Teaching kids at home can be done in one of two primary ways to ensure that families make the most of this kind of learning experience. There are pros and cons to each of the methods so it is important to do the research before you make a decision to ensure that you have the right setup for your kids.
The technique with the earliest history is the co-op homeschooling method. This can take various forms depending on the individuals involved but the goal is to share responsibility in teaching a group of children with the same curriculum. Parents are always the teachers and divide their time based on their subject specialty and availability which makes this personal and face-to-face interactive.
For some kids this is a great way to learn but it has its limitations in that you are not necessarily working directly with a school and their curriculum. Instead, typically parents are reviewing available options in the market and then putting together their own ‘curriculum’. The other drawback is that a co-op does not extend beyond its geographical region so families have to find a new group if they move or relocate.
Online homeschooling programs work a little differently in that they can be utilized no matter where the student is and remain consistent even with moves, illnesses and other events. Accredited schools (public, private and Christian) may offer an online program that allows the student to perform their work on the computer. Parents can teach full-time at the lower levels or work with professional instructors through the school to help with certain subjects but at the high school level it is all about the student’s interaction with the teacher. The curriculum is standard and mirrors what is being taught in the school so parents can choose a college preparatory institution that will set their child up for the next transition.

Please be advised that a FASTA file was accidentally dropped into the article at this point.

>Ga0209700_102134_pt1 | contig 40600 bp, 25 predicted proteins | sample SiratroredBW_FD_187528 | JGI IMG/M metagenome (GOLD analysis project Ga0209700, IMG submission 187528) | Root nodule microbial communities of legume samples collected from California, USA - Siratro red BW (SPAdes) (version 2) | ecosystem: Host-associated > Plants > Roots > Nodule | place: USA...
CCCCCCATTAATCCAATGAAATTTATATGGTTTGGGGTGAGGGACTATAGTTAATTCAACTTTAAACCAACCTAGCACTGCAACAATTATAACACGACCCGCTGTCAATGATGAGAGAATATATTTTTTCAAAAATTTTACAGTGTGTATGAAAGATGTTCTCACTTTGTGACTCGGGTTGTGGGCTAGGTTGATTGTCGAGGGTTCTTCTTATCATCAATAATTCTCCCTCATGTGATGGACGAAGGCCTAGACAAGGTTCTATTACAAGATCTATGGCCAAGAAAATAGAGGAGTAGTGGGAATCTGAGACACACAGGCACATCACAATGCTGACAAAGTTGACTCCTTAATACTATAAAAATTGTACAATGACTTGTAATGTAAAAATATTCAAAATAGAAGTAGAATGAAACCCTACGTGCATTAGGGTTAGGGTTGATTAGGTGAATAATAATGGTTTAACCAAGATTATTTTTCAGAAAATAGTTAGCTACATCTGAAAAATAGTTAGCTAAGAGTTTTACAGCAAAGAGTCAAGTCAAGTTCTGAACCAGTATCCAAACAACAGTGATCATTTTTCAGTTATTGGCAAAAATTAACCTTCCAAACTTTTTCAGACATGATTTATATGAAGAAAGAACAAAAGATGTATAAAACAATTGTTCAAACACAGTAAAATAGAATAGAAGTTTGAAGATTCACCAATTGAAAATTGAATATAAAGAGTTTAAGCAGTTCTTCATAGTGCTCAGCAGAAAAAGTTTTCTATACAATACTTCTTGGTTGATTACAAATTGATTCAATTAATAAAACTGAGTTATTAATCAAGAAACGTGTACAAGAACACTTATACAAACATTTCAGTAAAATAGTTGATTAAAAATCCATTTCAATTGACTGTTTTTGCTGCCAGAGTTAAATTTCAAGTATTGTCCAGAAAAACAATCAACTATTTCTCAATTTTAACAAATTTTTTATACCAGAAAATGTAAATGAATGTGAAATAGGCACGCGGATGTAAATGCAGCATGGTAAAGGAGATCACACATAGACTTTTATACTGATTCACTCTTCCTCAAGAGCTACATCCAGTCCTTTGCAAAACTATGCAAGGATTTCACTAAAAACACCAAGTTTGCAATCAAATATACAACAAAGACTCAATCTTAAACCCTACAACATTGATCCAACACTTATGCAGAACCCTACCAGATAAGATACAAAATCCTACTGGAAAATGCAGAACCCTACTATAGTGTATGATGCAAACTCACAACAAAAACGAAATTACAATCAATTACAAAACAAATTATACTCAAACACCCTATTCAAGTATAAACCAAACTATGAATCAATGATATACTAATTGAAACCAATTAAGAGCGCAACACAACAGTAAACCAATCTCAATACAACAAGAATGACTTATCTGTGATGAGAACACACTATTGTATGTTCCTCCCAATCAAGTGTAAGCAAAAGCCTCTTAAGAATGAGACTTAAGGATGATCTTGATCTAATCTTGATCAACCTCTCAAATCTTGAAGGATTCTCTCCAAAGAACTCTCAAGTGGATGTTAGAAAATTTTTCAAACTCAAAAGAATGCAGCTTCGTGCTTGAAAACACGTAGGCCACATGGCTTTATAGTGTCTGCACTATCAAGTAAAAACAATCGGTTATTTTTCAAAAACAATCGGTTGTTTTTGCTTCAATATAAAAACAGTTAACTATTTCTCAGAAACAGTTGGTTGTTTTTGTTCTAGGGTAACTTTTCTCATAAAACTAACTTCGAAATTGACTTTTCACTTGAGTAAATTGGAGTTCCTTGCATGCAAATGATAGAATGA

The decision to teach kids at home is a personal and important one to make because it affects the student’s educational journey from the very beginning and the steps that come after that. Online homeschooling programs can be more stable and structured while still providing the necessary documents and reports needed by parents while co-ops offer face to face learning that is better received by kids with that learning structure.